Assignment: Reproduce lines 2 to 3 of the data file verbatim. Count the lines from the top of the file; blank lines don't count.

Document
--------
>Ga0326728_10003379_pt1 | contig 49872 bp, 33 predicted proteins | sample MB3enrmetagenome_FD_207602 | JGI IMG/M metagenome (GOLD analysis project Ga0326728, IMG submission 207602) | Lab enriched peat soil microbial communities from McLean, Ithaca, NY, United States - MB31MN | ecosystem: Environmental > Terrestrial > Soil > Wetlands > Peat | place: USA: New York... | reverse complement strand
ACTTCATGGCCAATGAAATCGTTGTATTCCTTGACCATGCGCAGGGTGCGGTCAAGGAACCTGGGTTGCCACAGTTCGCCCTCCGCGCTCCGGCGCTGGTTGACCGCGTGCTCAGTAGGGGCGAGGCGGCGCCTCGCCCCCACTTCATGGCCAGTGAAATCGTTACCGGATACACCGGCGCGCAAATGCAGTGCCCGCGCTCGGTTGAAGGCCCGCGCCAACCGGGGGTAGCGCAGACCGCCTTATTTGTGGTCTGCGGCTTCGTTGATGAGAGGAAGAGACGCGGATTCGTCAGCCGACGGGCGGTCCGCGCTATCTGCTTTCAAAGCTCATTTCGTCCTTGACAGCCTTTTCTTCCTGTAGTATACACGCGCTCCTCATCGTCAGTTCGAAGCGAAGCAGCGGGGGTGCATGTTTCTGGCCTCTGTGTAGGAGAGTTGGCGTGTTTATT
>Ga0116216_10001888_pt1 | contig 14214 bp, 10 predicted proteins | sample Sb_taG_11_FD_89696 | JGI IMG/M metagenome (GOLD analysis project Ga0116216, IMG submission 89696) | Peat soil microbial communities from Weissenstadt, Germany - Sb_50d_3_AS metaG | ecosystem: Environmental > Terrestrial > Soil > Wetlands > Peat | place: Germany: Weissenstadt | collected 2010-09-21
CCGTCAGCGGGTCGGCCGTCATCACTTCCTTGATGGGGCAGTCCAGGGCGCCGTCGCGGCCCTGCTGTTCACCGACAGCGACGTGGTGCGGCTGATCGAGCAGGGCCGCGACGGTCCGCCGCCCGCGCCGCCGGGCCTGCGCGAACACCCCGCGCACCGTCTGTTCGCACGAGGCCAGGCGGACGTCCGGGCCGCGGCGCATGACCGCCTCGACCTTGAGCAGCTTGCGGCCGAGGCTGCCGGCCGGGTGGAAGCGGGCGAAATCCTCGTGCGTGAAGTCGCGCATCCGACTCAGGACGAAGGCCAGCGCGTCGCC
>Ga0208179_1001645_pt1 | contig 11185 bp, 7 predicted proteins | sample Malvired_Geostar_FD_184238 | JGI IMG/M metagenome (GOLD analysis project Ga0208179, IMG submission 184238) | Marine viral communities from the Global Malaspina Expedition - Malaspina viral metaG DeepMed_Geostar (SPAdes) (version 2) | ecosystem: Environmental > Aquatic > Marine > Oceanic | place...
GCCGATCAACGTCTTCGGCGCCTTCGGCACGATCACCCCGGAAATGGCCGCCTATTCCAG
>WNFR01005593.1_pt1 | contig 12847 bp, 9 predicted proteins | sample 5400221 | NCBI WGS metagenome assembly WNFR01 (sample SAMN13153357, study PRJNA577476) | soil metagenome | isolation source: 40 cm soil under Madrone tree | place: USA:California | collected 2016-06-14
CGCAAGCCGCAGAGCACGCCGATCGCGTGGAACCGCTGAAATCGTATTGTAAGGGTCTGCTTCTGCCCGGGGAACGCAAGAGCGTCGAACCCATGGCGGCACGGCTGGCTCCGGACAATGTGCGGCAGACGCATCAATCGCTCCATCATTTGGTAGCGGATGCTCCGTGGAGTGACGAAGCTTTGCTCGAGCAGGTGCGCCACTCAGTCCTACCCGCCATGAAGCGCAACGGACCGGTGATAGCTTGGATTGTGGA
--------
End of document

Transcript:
ACTTCATGGCCAATGAAATCGTTGTATTCCTTGACCATGCGCAGGGTGCGGTCAAGGAACCTGGGTTGCCACAGTTCGCCCTCCGCGCTCCGGCGCTGGTTGACCGCGTGCTCAGTAGGGGCGAGGCGGCGCCTCGCCCCCACTTCATGGCCAGTGAAATCGTTACCGGATACACCGGCGCGCAAATGCAGTGCCCGCGCTCGGTTGAAGGCCCGCGCCAACCGGGGGTAGCGCAGACCGCCTTATTTGTGGTCTGCGGCTTCGTTGATGAGAGGAAGAGACGCGGATTCGTCAGCCGACGGGCGGTCCGCGCTATCTGCTTTCAAAGCTCATTTCGTCCTTGACAGCCTTTTCTTCCTGTAGTATACACGCGCTCCTCATCGTCAGTTCGAAGCGAAGCAGCGGGGGTGCATGTTTCTGGCCTCTGTGTAGGAGAGTTGGCGTGTTTATT
>Ga0116216_10001888_pt1 | contig 14214 bp, 10 predicted proteins | sample Sb_taG_11_FD_89696 | JGI IMG/M metagenome (GOLD analysis project Ga0116216, IMG submission 89696) | Peat soil microbial communities from Weissenstadt, Germany - Sb_50d_3_AS metaG | ecosystem: Environmental > Terrestrial > Soil > Wetlands > Peat | place: Germany: Weissenstadt | collected 2010-09-21